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Frequently asked questions relating to Woodford leasehold conveyancing

I wish to sublet my leasehold apartment in Woodford. Conveyancing solicitor who did the purchase is retired - so can't ask him. Do I need to ask my freeholder for permission?

Even though your last Woodford conveyancing solicitor is no longer around you can review your lease to see if it allows you to sublet the premises. The rule is that if the deeds are non-specific, subletting is allowed. Quite often there is a prerequisite that you must obtain consent from your landlord or other appropriate person prior to subletting. This means you not allowed to sublet in the absence of prior consent. The consent should not be unreasonably refused ore delayed. If the lease prohibits you from letting out the property you will need to ask your landlord if they are willing to waive this restriction.

I have recently realised that I have Seventy years left on my lease in Woodford. I am keen to get lease extension but my landlord is absent. What should I do?

On the basis that you qualify, under the Leasehold Reform, Housing and Urban Development Act 1993 you can apply to the County Court for for permission to dispense with the service of the initial notice. This will enable the lease to be lengthened by the Court. However, you will be required to prove that you or your lawyers have done all that could be expected to track down the landlord. For most situations a specialist should be useful to carry out a search and prepare a report to be accepted by the court as proof that the freeholder is indeed missing. It is advisable to get professional help from a property lawyer both on devolving into the landlord’s disappearance and the application to the County Court covering Woodford.

Looking forward to exchange soon on a ground floor flat in Woodford. Conveyancing lawyers have said that they report fully next week. Are there areas in the report that I should be focusing on?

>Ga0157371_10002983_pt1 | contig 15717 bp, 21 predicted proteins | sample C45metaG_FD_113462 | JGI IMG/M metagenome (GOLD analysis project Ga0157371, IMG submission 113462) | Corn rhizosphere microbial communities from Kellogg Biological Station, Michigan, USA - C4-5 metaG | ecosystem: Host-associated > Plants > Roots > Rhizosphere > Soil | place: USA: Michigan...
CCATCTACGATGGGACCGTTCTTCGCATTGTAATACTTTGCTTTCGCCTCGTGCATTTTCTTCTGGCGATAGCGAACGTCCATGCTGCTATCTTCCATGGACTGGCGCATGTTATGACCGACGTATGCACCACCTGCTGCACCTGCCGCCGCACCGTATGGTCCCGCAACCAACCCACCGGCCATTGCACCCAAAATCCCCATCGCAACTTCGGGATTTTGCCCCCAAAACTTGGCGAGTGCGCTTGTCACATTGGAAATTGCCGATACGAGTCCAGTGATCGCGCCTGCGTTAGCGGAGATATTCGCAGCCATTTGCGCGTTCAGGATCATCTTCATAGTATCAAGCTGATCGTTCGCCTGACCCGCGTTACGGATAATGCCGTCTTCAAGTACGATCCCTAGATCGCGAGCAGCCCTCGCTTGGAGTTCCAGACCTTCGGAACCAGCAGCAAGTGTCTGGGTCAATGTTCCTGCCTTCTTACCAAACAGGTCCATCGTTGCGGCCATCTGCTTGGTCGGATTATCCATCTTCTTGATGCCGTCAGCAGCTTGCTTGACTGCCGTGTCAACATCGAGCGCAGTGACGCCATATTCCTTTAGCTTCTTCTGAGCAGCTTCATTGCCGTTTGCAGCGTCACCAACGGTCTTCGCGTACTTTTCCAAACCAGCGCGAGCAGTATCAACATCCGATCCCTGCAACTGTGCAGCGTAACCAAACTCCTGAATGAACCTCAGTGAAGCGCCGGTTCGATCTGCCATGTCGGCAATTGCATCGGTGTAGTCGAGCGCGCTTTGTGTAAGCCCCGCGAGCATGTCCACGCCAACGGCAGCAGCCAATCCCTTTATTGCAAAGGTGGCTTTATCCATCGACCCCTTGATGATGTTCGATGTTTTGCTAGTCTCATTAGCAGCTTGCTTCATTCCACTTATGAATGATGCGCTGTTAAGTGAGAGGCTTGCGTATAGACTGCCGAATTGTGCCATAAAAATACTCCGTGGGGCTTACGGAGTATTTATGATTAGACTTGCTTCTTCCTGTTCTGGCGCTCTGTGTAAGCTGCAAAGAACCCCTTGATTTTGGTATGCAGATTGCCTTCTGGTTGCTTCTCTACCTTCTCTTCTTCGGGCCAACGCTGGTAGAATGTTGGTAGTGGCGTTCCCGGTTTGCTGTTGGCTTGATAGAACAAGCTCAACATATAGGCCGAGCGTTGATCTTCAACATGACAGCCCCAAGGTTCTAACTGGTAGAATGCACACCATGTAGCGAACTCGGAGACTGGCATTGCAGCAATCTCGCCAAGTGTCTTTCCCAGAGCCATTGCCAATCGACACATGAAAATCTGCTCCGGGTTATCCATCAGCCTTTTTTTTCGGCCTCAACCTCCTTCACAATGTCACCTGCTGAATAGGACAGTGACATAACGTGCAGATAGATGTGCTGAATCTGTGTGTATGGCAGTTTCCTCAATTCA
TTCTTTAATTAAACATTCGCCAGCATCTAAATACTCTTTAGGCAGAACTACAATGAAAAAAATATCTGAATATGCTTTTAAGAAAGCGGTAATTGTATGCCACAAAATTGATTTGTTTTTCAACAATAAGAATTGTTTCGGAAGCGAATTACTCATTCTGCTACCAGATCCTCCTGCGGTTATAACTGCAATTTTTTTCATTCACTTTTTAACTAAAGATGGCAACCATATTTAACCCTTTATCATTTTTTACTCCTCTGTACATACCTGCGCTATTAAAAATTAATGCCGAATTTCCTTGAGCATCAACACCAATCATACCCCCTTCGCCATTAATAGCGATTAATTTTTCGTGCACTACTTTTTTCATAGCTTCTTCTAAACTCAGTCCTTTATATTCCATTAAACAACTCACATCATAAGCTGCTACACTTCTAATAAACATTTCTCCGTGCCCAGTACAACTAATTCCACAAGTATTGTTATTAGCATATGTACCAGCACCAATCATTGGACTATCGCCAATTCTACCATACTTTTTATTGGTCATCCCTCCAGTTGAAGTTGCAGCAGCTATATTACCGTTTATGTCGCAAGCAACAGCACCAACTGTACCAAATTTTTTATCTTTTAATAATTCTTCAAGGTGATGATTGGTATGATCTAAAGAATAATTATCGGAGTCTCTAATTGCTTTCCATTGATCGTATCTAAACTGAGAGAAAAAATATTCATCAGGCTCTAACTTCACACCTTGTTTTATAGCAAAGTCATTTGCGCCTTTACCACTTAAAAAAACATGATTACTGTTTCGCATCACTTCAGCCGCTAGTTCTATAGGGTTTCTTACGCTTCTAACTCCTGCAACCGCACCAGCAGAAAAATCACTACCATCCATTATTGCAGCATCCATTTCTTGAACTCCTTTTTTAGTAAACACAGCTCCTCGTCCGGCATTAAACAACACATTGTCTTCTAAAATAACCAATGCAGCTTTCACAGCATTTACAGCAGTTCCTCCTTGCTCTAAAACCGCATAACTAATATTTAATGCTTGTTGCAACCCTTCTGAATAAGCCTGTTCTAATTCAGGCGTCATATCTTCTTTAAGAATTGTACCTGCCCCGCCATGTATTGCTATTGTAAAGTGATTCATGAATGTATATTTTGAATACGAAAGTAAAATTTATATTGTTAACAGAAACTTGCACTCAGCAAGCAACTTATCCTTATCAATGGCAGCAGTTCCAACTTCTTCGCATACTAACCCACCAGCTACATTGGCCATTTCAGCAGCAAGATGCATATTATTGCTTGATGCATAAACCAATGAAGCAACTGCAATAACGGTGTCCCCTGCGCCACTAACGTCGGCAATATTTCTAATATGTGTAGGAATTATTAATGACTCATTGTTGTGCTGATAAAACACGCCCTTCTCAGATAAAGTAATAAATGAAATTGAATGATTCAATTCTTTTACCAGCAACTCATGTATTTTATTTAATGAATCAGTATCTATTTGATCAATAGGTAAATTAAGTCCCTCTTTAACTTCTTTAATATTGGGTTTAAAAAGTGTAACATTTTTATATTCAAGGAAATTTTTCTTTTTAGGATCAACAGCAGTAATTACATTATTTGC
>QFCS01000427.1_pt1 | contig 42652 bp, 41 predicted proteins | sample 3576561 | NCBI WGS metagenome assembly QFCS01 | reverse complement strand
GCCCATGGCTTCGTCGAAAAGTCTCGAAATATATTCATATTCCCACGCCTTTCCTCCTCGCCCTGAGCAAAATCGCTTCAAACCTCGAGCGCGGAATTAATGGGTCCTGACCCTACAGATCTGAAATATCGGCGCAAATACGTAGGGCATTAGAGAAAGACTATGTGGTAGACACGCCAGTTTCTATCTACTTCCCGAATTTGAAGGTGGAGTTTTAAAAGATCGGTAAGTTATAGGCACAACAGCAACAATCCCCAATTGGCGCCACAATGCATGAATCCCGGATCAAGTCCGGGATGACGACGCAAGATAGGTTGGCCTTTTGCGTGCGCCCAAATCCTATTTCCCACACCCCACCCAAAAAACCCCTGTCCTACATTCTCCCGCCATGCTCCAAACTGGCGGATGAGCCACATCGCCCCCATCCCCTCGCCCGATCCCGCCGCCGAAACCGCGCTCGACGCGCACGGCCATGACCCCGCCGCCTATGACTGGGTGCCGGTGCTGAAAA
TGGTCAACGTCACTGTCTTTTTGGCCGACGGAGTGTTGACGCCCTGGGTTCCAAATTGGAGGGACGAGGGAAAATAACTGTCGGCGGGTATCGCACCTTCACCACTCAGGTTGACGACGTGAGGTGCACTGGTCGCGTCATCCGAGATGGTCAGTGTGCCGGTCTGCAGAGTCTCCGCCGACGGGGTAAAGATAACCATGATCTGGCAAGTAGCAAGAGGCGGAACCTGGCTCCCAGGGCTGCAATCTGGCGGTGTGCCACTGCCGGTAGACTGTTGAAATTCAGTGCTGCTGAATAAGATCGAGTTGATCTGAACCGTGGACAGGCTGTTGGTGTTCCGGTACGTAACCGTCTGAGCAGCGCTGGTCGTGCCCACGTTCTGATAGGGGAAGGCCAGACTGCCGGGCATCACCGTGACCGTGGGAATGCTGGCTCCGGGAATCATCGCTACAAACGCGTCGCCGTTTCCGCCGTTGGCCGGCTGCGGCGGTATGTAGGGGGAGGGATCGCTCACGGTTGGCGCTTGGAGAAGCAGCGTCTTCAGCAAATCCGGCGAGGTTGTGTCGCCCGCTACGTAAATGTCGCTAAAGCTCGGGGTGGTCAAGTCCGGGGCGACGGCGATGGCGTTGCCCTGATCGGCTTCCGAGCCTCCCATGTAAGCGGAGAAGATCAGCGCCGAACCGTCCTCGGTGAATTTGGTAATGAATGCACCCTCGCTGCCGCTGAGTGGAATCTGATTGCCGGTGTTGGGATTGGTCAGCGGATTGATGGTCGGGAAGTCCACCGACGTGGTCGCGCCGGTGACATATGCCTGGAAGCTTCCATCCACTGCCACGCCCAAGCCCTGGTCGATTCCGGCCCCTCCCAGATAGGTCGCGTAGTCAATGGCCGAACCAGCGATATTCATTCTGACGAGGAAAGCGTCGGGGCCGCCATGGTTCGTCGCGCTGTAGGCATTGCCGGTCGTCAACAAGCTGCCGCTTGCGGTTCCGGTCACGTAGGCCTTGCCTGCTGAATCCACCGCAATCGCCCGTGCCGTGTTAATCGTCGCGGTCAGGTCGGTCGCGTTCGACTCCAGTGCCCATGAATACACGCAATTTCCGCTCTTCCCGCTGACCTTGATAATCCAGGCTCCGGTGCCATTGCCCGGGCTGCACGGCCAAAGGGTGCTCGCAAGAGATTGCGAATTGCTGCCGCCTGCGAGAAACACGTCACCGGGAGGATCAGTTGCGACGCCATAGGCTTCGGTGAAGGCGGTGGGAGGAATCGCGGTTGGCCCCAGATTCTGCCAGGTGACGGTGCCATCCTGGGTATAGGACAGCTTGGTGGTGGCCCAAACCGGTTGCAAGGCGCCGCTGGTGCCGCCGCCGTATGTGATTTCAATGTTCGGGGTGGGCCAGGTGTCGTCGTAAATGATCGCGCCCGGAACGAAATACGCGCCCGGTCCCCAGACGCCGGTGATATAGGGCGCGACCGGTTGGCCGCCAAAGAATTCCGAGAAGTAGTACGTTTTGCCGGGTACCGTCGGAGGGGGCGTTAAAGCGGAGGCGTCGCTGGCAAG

The report on title for your leasehold conveyancing in Woodford should include some of the following:

  • You should receive a copy of the lease
  • Does the lease prohibit wood flooring?
  • Whether your lease has a provision for a sinking fund?
  • I don't know whether the lease allows me to alter or improve anything in the flat - you should know whether it applies to all alterations or just structural alteration, and whether consent is required
  • Responsibility for repairing the window frames
  • What you can do if a neighbour is in violation of a provision in their lease?
  • What the implications are if you breach a clause of your lease? For details of the information to be included in your report on your leasehold property in Woodford please enquire of your solicitor in advance of your conveyancing in Woodford

  • Do you have any advice for leasehold conveyancing in Woodford from the point of view of speeding up the sale process?

    • A significant proportion of the delay in leasehold conveyancing in Woodford can be reduced where you get in touch lawyers the minute you market your property and ask them to collate the leasehold information which will be required by the purchasers’ conveyancers.